Rebecca sailed through childhood with a minimum of fuss, the usual scrapes, few illnesses and wonderful academics. Michael didn't sail. He skipped, ran, hopped, rolled, teetered and bounced. The only things he liked about school were recess, lunch and sports.
Mike loved to climb trees, the higher the better. Afraid of scaring him and causing him to fall, I have calmly talked him down, while my heart was in my throat and my knees felt like jelly. No scolding, spanking, or any other punishment kept him from climbing. (No, spanking wasn't illegal in those days.)
When Michael was fourteen, his dad bought him a Honda dirt bike, a purchase that caused me to consider divorce or murder. I had always stated that a motorcycle would take up residence on my property over my dead body. It was inconceivable that one of those deathtraps was going to carry my son all over the countryside - and with his father's approval!
Somehow, the boy survived. He grew up, married a beautiful, dark-eyed young woman, and fathered two children, a son and a daughter. Michael became a partner in his dad's business, a dangerous occupation that he grew to love: select cutting of timber. Safety measures are stressed above all else; and most of the time, Michael follows them. Shortcuts, no pun intended, are deadly in the timber. Two things especially are not done: "You never cut down trees alone" and "you cut smart and don't try to outrun a falling tree."
One day Michael did both. The tree splintered, snapped and the trunk flew upwards, striking Michael's head. He remembers being airborne. When he regained consciousness, he was draped across the trunk, one hand still on the running chainsaw, wedged beneath the tree. He freed his hand, but it took three attempts before he could stand up without passing out again. His hardhat saved his life, but I've always wondered if his hard head wasn't also a major factor...that and his guardian angel.
One day I received a call from my son in the middle of an afternoon, a rare occurrence. "Mom, I don't want to scare you, but I'm in trouble. There's something wrong with my heart. Joyce made me go to the doctor, and he's sending me to the ER. He told me I might not live to get there." Mike's heart had developed an irregular beat so severe that the doctors were afraid that he would go into cardiac arrest. A heart cath showed no damage, and medicines are controlling the irregularity, for which we are all very grateful.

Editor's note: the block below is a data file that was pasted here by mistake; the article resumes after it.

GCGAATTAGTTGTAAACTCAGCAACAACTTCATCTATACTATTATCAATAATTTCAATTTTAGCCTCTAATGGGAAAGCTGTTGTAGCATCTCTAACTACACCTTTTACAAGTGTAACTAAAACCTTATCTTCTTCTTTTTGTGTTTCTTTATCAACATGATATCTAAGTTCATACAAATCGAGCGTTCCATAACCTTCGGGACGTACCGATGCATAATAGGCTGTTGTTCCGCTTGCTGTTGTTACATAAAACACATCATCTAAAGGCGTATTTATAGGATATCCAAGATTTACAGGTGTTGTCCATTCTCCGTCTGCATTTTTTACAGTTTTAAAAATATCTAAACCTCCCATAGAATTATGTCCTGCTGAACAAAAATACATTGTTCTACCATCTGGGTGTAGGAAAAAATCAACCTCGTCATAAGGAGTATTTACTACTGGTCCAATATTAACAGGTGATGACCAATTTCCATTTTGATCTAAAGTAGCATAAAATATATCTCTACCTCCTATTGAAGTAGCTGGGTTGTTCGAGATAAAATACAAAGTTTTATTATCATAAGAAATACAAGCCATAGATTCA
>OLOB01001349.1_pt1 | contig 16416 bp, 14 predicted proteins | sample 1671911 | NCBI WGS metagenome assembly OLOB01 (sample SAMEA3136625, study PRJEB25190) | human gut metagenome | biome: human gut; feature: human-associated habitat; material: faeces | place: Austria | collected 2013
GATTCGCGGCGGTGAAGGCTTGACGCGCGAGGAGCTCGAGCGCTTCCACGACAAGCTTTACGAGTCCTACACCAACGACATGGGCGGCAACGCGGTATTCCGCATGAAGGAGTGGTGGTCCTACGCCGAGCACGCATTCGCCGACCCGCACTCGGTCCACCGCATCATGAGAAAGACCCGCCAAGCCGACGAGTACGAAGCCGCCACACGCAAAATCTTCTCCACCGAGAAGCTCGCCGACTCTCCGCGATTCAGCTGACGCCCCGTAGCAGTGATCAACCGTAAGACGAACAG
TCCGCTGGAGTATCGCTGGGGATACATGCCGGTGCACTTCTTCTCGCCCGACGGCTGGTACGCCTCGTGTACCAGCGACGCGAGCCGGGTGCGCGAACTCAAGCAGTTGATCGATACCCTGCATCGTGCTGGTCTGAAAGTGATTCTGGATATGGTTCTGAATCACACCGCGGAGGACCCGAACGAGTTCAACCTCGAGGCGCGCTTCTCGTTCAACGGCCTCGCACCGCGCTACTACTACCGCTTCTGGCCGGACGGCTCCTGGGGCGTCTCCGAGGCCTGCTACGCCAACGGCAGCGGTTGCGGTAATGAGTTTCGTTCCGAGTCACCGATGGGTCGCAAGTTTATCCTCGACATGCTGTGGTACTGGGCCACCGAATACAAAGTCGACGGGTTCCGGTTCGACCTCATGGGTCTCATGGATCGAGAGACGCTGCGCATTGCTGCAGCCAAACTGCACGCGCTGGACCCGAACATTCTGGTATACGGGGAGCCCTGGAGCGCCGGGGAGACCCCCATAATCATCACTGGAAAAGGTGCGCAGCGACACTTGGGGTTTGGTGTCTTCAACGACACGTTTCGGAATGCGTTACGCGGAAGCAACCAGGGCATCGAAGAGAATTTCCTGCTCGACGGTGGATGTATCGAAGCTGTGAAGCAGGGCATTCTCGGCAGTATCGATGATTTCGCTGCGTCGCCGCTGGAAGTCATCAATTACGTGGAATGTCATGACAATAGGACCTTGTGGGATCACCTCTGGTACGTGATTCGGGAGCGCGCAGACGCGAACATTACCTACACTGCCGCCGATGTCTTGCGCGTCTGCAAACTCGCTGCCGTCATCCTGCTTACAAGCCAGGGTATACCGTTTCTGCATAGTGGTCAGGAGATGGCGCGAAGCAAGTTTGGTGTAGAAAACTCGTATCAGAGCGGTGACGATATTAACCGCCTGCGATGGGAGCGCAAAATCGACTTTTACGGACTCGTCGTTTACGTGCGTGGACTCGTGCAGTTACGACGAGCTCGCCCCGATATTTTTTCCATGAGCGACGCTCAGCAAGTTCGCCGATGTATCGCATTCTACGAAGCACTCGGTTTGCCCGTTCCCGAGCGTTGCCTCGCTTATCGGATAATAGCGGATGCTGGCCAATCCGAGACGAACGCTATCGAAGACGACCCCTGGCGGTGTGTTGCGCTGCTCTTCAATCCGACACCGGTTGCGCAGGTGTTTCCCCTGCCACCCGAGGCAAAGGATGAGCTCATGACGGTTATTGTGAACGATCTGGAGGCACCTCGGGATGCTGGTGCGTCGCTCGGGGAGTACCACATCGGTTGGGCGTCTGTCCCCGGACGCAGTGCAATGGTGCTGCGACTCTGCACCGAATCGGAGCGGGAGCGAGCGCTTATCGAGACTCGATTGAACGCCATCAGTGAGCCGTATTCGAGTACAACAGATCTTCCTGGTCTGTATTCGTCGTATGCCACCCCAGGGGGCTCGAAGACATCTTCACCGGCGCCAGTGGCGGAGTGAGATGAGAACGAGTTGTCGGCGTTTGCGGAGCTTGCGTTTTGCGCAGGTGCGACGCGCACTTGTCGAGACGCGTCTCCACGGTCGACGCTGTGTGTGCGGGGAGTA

Don't ever ask, "What next, Lord?" For years I have fussed at my children and four grandchildren about their laxness in using sunscreen. Most of them get periodic sunburns, sometimes waiting to see me until the redness has faded. They know that I'm going to react with frustration and impatience. I often told Michael that he wouldn't look very pretty without a nose.
That remark came back to haunt me. Mike's sweet wife finally convinced him to see a dermatologist about a small place beside his nose that bled every time he washed his face. I was convinced that the biopsy would reveal skin cancer, but I wasn't prepared for the report.
"Mom, I got gypped again," Mike told me on the phone. I chuckled a bit.
"You have skin cancer, don't you? Don't worry, Honey. Doctors can take it right off." There was a long pause before Mike answered.
"Mom, it's melanoma," he said. I felt as if someone had driven a fist into my stomach. I couldn't breathe. Oh Dear Lord! I cried silently. Melanoma kills people! Our families have already lost so much this year! My daughter-in-law's young brother and grandmother and Mike's grandmother all died within the year! Mike is already dealing with a heart problem! Enough, Lord!
The next few weeks were filled with alternating states of fear and hope and faith. Additional biopsies showed that the cancer filled a larger area than first thought, but the doctors were hopeful and encouraging. They felt confident that all of the cancer could be removed and that there was very little possibility that it had spread anywhere else in his body. Their main concern was the reconstructive process, since such a large area would have to be removed near his nose, even a small part of his nostril.
The surgery was successful; and for many days Mike had to wear a bandage in the middle of his face. After it was removed, there was a red, swollen area that wasn't very pretty; but it improved daily. I didn't care what it looked like. I was just happy that the cancer had not invaded a vital organ.
The other day, for the millionth time, I looked at my handsome son. With my eyes, I traced the fine line that runs from just below his eye to the curve of his nostril. The surgeons did a remarkable job repairing his face. I told Mike that his scar is a war wound, a badge of honor, regardless of how it looks, and that it adds character to a too-handsome face. He thought about that for a minute before he replied, "Huh! You're right. It is a war wound!"
I've learned that nothing hurts us more than watching our children hurt, regardless of how old they are. I've learned that faith isn't faith until it's tested, and I've learned that we don't know whether we really have it until we need it. We can walk away victorious in battle, but we often carry scars to prove the victory.
The remnant of cancer on Michael's face is a line about the width of two strands of thread, a fine scar...a beautiful scar. It is one of the most beautiful things I have ever seen, and I thank God for it, daily. It's a constant reminder of how fragile we are, a reminder that we are simply made of flesh and bone, held together with skin. Michael's scar is a token of mercy, grace, and healing, things I don't want to take for granted, ever again.
By: Barbara Elliott Carpenter